I will be buying a Switch on day one, having been a fan of Nintendo’s software and hardware for decades. However, I am not the audience that needs convincing for this to be a massmarket proposition. The console-games-on-the-go paradigm, as ushered in by the Vita (my all-time fave handheld), was rejected by the mass market in the face of iPad adoption, substandard experiences (looking at you, COD, Resistance and, to some extent, Uncharted), and a ruinous memory-card strategy.
The Switch is positioned as a full-blown console you can take with you – a subtly different proposition. PSNow/Remote Play on the Vita this is not. On the positive side, a custom Tegra, coupled with decent controls, a good-sized screen, battery, fast cartridges and ergonomics that appear wellthought-out (and adaptable) all suggest a robust solution. Nvidia’s Shield Tablet running Half-Life 2:
Episode One, Portal and Doom 3 was certainly compelling, even without the option for Gamevice-style controls. Desktop play did at times feel redundant, and I now move between the Shield TV and Shield portable. Switch blends all three, and will benefit from that flexibility enormously.
In the end, the games will determine its success, and design decisions will need to take into account sedentary and mobile play scenarios. Sophisticated save states and fast switching between TV and handheld modes (Shield was not fast on that front) will be essential features at OS level. It is important to remember that amazing handheld experiences are possible, and even preferable to a full-blown console game, if done well. I hope it succeeds. James Spiers Well, this is all very positive, isn’t it? Suspiciously so. Surely someone’s going to pop up and wipe the smiles off our faces at some point, though. It 2016, after all.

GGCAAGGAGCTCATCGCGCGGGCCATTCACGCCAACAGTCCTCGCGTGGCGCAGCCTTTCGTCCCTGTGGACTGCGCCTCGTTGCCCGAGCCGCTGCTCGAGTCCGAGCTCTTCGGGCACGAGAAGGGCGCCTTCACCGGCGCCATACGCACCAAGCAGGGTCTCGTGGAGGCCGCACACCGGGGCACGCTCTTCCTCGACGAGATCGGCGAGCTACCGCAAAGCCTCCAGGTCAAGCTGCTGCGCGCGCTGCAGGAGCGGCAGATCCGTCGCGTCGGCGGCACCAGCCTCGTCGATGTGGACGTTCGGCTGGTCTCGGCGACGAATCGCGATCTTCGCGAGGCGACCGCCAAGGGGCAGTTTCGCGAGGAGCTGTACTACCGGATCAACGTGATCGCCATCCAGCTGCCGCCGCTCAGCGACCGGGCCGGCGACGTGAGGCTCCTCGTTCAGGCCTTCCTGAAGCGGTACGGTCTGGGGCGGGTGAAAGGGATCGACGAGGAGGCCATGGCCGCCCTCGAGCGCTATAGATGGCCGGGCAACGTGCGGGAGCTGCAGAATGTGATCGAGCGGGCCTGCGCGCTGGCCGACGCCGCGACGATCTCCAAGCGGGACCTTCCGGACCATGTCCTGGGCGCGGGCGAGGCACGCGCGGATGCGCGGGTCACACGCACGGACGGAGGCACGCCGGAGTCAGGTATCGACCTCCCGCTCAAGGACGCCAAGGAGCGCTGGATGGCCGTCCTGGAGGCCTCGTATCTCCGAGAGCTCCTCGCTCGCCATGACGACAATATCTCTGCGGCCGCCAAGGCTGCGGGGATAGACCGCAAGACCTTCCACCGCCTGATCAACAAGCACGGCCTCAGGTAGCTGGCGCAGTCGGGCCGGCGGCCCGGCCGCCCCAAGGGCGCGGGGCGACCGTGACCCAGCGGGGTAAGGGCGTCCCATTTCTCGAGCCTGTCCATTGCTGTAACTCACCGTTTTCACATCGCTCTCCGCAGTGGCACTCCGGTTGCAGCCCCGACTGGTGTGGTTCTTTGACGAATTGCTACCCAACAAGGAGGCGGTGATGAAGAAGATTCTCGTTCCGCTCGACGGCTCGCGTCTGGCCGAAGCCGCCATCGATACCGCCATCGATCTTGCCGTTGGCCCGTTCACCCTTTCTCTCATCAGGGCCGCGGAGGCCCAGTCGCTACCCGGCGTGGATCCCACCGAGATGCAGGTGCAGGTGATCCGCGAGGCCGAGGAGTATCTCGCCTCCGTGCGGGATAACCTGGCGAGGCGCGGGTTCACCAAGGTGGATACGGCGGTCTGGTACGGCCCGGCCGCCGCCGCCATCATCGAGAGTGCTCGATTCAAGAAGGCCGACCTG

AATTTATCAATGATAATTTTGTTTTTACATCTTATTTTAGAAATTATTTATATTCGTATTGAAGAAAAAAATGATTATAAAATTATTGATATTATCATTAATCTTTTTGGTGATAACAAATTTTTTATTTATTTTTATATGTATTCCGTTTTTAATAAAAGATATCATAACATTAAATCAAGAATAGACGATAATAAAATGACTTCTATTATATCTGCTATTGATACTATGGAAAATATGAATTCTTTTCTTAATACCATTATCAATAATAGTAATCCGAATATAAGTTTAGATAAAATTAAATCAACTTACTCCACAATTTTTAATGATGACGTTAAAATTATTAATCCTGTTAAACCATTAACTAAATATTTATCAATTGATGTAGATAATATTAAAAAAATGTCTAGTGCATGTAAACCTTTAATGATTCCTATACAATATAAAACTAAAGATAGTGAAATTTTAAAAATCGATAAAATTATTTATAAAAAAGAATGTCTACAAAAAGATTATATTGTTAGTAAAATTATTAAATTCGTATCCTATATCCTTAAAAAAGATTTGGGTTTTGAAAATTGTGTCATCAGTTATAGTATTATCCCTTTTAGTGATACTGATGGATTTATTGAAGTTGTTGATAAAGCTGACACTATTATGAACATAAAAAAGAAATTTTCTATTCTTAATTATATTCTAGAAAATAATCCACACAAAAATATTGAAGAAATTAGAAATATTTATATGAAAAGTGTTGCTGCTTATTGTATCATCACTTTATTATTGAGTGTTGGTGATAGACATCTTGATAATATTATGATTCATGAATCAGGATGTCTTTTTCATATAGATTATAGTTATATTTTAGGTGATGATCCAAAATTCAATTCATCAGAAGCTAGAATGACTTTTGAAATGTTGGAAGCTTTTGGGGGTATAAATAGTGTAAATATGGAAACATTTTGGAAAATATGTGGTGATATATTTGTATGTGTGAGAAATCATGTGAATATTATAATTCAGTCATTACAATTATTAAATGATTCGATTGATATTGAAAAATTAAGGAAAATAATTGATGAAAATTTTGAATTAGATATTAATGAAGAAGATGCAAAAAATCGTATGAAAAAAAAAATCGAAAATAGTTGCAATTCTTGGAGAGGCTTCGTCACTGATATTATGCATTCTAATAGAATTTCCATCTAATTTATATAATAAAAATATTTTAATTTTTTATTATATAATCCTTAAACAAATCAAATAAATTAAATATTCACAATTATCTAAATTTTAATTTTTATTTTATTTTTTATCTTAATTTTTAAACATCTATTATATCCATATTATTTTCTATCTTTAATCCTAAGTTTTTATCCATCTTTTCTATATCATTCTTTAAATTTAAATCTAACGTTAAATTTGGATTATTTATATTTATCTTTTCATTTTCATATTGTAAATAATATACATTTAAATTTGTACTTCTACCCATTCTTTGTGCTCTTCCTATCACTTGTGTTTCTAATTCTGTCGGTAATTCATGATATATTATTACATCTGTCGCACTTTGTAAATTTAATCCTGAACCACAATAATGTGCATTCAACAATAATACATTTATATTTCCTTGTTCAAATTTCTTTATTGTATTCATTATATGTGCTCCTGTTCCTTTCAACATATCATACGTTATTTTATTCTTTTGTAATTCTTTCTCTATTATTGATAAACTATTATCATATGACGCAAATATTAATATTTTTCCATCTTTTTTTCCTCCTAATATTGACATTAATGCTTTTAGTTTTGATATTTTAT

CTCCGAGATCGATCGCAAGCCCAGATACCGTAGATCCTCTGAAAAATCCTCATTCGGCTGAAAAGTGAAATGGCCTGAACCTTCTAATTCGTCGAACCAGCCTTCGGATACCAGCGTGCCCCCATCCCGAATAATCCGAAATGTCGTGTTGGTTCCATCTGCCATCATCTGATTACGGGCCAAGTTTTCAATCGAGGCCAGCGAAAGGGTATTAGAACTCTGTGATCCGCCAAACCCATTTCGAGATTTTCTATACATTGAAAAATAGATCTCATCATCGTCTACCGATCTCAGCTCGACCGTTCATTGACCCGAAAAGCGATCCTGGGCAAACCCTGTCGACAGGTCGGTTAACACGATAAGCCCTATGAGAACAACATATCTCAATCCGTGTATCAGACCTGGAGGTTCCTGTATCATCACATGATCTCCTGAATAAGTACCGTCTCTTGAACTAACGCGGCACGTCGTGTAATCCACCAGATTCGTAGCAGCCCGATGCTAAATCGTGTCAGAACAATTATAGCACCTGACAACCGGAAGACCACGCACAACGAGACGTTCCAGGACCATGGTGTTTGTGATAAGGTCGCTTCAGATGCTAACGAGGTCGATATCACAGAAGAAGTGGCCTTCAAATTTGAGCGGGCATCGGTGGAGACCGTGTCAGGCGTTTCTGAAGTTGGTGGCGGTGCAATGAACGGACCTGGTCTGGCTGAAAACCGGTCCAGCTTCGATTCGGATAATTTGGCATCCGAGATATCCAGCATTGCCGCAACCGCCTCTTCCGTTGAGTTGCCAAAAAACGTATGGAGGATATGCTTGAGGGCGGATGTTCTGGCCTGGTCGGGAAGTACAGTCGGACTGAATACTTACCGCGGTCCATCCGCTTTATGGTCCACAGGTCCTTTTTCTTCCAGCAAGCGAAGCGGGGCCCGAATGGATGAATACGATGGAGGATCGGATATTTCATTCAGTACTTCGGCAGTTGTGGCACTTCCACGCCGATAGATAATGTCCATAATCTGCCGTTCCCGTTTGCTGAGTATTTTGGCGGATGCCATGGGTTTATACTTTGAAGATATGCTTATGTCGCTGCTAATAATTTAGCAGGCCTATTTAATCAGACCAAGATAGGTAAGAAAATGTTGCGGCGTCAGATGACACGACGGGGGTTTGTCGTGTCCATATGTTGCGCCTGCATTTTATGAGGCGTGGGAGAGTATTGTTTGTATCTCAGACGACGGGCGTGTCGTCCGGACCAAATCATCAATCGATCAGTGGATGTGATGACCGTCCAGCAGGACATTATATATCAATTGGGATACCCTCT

is We have something in common this month: we’ve both celebrated our 30th anniversary. OK, so yours has an extra zero on the end, but I feel like it’s something we can raise a glass to.
I have friends who were terrified at the notion of turning 30, suddenly Tindering as though their lives depended on it. Luckily I didn’t feel the sudden need to impregnate the nearest human being due to an arbitrary date change. However, I did feel a guilty pang that all gamers must embrace at some point: hoarding. Despite the manufacturers’ promise of clutter-free digital libraries, I find myself concerned with the real possibility of being crushed by a shelf of special editions falling on me. Just last week I caressed Death’s cheek when I slipped on a Rock
Band drumkit support pole. And so with a few painful mouse clicks I had to place my collection of over 200 Edge magazines up for sale. I’ve been reading Edge since I was teenager. My first Edge magazine sparked a fire in me. I genuinely didn’t know serious conversations were taking place around videogames. And as the years went on I was always respectful that Edge trod the line between sincerity and sarcasm towards games. I’ve spoken to gamers and developers who have turned their nose up when they see me reading a copy of Edge magazine, and yet always showed great interest when Edge awarded a perfect score.
And as Edge carried on, I grew as well. I grew from the embarrassed 16-year-old buying the infamous bikini-clad E121 into the well-rounded gamer I am today. But, alas, at 30, sacrifices have to be made. And as I sell off my Edge collection (along with a small fleet of gaming items) I can sit back, switch my subscription to digital-only, grab a fine brandy, lean back in my wing-tip chair, set off my PS4 system update, and just dream at what the next 30 years of gaming will entail. Jack Marshall Yep, that’ll do it. Thanks for restoring normal order, Jack. Did you really have to include the eBay link? Anyway, happy 30th. We hope someone helps you celebrate it by burning all of your favourite old clothes.
One line in The Making Of… Ori And The
Blind Forest ( E299) stood out like a sore thumb. With regards to the game’s savepoint system, Thomas Mahler said he was worried that players would feel like they had “lost half an hour of work”.
I don’t regard games as work. I play them to relax, to enjoy myself and, occasionally, to avoid thinking about work. I rarely play games that require a grind and typically stop playing when a game feels like a chore.
I would like assurance that Mr Mahler’s comment is not shared by other developers and that my favourite leisure pursuit is never regarded as ‘work’ once I’m in control. Richard Stratton We haven't awarded a 3DS yet, but we don’t want to add to your workload, Richard, so we'll keep this month’s to ourselves.